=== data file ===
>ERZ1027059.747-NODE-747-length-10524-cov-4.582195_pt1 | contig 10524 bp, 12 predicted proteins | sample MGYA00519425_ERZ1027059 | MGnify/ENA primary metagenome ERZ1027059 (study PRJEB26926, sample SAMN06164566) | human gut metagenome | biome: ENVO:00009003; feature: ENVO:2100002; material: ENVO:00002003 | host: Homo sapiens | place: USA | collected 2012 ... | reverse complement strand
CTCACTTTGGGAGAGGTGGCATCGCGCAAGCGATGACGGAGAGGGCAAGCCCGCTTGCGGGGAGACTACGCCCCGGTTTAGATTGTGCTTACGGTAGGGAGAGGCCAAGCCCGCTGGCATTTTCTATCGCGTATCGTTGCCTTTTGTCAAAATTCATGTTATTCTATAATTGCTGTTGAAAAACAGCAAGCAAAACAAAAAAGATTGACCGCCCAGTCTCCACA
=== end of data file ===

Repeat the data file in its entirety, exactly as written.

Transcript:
>ERZ1027059.747-NODE-747-length-10524-cov-4.582195_pt1 | contig 10524 bp, 12 predicted proteins | sample MGYA00519425_ERZ1027059 | MGnify/ENA primary metagenome ERZ1027059 (study PRJEB26926, sample SAMN06164566) | human gut metagenome | biome: ENVO:00009003; feature: ENVO:2100002; material: ENVO:00002003 | host: Homo sapiens | place: USA | collected 2012 ... | reverse complement strand
CTCACTTTGGGAGAGGTGGCATCGCGCAAGCGATGACGGAGAGGGCAAGCCCGCTTGCGGGGAGACTACGCCCCGGTTTAGATTGTGCTTACGGTAGGGAGAGGCCAAGCCCGCTGGCATTTTCTATCGCGTATCGTTGCCTTTTGTCAAAATTCATGTTATTCTATAATTGCTGTTGAAAAACAGCAAGCAAAACAAAAAAGATTGACCGCCCAGTCTCCACA